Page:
Raw Science Clinic
Raw Science 7: The Oxygen Cascade Step 2b
What we know is not much. What we do not know is immense.
Welcome to Basic Science Clinic Raw Science 7. As a prelude to deconstructing gas exchange we have been examining how humans, as tidal ventilators, replenish the composition of the gas in the functional residual capacity to provide a plentiful oxygen repository to buffer fluctuations in the oxygen content of blood leaving the lung with every beat of the heart.
Convective, pressure gradient driven, bulk gas volume displacement can only occur if the displacing force is greater than the forces that oppose gas flow. These oppositional forces are the physiological targets of pathological processes that affect the lung, that alter pulmonary mechanics, increase work of breathing eventually critically compromising respiratory function and indicating the need for respiratory support measures. To effectively manage organ system dysfunction it is vital to develop an intimate understanding of your enemy so today we will examine the oppositional forces to gas flow that are among the key perpetrators of respiratory failure.
In this pod we’ll cover:
What are the oppositional forces to gas flow?
What is elastance?
What is elastic recoil and what are its determinants?
How does the lung prevent surface tension induced alveolar instability?
What is the 2nd major oppositional force to gas flow?
How do these driving and oppositional forces relate to work of breathing?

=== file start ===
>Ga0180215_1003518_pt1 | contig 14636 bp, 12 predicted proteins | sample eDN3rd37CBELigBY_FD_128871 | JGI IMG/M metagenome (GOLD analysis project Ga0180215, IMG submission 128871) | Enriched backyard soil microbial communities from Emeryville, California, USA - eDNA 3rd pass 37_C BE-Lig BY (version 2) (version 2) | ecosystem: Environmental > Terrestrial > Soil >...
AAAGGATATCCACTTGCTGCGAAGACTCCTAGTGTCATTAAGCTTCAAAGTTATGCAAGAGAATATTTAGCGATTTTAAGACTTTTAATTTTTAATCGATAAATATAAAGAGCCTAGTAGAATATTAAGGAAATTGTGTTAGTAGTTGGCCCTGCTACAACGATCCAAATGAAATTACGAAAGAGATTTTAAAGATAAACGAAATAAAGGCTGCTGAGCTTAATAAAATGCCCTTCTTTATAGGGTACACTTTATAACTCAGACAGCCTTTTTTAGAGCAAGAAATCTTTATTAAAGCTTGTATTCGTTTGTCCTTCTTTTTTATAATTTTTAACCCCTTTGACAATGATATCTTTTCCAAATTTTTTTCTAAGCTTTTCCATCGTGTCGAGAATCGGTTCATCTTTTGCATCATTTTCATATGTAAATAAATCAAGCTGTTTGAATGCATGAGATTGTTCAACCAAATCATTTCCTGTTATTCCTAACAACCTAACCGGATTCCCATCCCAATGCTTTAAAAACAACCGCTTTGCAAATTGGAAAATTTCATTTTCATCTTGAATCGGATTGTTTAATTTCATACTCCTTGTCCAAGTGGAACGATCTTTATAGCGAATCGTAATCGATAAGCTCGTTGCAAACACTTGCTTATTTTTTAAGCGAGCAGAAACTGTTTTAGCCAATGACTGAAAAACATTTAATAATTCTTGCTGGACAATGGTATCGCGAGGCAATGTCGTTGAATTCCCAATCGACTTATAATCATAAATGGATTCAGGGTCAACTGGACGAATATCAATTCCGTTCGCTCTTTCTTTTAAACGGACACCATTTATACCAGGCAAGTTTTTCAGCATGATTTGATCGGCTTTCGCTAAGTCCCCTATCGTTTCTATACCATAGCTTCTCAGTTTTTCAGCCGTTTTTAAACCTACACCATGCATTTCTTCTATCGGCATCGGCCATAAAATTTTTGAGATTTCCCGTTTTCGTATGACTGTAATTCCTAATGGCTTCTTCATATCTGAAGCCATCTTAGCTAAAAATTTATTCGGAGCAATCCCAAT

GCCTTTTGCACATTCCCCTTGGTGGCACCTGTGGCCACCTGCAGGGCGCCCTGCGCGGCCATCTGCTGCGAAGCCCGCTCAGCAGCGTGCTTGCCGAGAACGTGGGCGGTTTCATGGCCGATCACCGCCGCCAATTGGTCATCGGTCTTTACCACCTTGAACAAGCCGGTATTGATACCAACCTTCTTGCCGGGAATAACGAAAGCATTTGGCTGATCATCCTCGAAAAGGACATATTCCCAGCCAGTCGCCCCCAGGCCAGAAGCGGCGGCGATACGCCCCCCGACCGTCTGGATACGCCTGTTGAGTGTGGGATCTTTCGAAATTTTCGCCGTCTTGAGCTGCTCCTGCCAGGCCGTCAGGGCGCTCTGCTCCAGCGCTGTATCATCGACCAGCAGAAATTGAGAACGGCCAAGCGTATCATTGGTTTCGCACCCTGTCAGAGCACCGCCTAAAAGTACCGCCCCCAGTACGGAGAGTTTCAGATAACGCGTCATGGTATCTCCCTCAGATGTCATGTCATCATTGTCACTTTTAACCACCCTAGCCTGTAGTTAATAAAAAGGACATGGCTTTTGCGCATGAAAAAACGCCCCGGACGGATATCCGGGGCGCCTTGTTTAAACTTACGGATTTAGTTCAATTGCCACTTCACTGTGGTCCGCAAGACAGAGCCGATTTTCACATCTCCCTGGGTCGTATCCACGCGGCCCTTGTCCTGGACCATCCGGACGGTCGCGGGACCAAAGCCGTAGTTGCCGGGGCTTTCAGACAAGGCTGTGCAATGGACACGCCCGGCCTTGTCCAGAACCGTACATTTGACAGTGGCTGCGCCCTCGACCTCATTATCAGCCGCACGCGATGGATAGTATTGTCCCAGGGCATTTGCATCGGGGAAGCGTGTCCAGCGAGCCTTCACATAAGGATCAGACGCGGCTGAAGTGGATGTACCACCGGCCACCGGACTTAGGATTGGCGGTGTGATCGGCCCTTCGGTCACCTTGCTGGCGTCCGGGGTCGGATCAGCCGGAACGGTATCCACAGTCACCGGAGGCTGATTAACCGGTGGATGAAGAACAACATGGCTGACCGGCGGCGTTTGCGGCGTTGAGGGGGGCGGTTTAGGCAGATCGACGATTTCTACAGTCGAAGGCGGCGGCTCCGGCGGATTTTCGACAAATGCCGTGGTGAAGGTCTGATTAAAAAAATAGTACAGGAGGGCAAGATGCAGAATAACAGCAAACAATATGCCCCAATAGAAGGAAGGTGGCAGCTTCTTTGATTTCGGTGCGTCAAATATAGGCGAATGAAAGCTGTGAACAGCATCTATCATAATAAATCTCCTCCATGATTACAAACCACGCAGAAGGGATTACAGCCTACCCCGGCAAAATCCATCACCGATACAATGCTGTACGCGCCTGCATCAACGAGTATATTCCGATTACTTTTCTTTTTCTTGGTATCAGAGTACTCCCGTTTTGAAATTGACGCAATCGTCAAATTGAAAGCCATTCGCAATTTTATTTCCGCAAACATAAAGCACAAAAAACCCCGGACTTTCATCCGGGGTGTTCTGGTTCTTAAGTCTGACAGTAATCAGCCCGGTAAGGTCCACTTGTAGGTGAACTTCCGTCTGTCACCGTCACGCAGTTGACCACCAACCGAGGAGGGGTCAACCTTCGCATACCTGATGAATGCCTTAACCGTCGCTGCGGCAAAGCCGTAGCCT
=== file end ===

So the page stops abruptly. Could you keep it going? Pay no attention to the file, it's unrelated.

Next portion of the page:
Raw Science Factoids
During inspiration the alveolar radius increases from 0.05mm to 1mm which should require a distending pressure of 10 cmH2O but surfactant’s detergent action means that 1 cmH2O will suffice.
Normal resting VO2 is approximately 2-4 mls/kg/min. In terms of VO2max an average untrained healthy male would approximate 35-40 ml/kg/min and former multiple Tour de France champion and King of the Mountains Miguel Indurain hit 88ml/kg/min at his peak. Racing Siberian sled dogs can reach 240 ml/kg/min.
Elite rowers can escalate their total minute ventilation to 240 L/min by hitting respiratory rates of 60/min and tidal volumes of 4000 mls and inspite of this heroic effort still generate lactates of 15-18 mmol/L.
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Thanks for listening. Next up we’ll begin our examination of pulmonary gas exchange, also coming soon is the second Crit Think series, Doors of Deception, in which we will look at the labyrinthine and mendacious ways our decision making faculties can deceive us.